Published Online: February 21, 2014
Published in Print: March 5, 2014, as When Students Can’t Pay for School Lunch, Everyone Loses

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When Students Can't Pay for School Lunch, Everyone Loses

No one wants a child to go hungry, and no one thinks it’s a good idea for students to try learning on an empty stomach. We were all saddened by recent news reports that students with negative balances on their meal accounts had their school lunches dumped in the cafeteria trash.

As the chief executive officer of the School Nutrition Association, or SNA, I represent thousands of school nutrition professionals nationwide who believe every student should receive free, healthy meals as part of the school day because good nutrition is critical to student achievement. In this profession, it is not uncommon to hear about the cafeteria cashiers who give money from their own pockets to students who cannot pay for their lunches.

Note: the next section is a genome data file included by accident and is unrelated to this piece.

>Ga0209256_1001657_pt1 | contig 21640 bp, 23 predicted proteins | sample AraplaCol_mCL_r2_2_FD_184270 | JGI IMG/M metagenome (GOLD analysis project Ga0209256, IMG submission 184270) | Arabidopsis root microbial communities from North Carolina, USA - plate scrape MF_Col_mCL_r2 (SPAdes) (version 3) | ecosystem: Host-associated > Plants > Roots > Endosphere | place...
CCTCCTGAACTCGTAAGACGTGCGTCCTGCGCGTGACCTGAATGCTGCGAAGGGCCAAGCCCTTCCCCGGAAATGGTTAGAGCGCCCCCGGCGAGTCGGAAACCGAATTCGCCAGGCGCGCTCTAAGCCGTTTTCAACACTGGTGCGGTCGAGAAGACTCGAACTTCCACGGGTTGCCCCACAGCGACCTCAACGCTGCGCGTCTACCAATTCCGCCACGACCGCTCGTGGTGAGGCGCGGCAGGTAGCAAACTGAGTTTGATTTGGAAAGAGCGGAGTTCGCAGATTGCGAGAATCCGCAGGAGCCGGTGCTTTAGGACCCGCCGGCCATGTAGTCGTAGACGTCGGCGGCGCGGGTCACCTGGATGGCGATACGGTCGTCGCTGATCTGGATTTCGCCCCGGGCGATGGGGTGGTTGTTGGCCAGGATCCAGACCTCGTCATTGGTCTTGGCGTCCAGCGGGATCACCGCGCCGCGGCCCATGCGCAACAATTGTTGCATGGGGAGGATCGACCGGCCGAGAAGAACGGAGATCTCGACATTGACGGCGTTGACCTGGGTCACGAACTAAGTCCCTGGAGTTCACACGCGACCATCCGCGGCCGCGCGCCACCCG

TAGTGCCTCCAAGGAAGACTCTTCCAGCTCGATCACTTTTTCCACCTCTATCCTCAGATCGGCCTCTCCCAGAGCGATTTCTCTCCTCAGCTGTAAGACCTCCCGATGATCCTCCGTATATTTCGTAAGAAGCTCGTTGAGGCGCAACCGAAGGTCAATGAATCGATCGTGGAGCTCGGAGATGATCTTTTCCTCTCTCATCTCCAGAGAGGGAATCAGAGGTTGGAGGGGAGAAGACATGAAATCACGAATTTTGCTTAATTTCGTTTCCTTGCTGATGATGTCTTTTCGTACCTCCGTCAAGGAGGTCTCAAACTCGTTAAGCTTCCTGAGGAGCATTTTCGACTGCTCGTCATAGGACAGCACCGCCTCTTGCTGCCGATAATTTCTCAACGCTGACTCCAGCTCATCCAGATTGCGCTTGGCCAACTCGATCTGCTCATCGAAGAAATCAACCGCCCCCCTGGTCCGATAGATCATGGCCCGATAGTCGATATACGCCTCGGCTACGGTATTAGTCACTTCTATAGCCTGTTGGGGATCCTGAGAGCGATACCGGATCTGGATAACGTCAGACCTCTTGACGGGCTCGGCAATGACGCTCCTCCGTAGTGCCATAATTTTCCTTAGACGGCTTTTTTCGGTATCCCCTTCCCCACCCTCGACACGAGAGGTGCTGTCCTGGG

The women and men working in school cafeterias pour their hearts into making the cafeteria a welcoming place for students to be nourished. So why do news reports, from Utah to Texas to New Jersey, continue to surface about unintended consequences for students who cannot pay for school lunch?

Although every incident is different, each of these “unpaid meal charge” stories indicates a broad and growing national problem. Left unaddressed, these situations reach beyond the cafeteria, potentially threatening district education funds and resources. We all need to work together to develop compassionate policies for responding to children who are unable to pay for their school meals, while managing the cost incurred by the school district.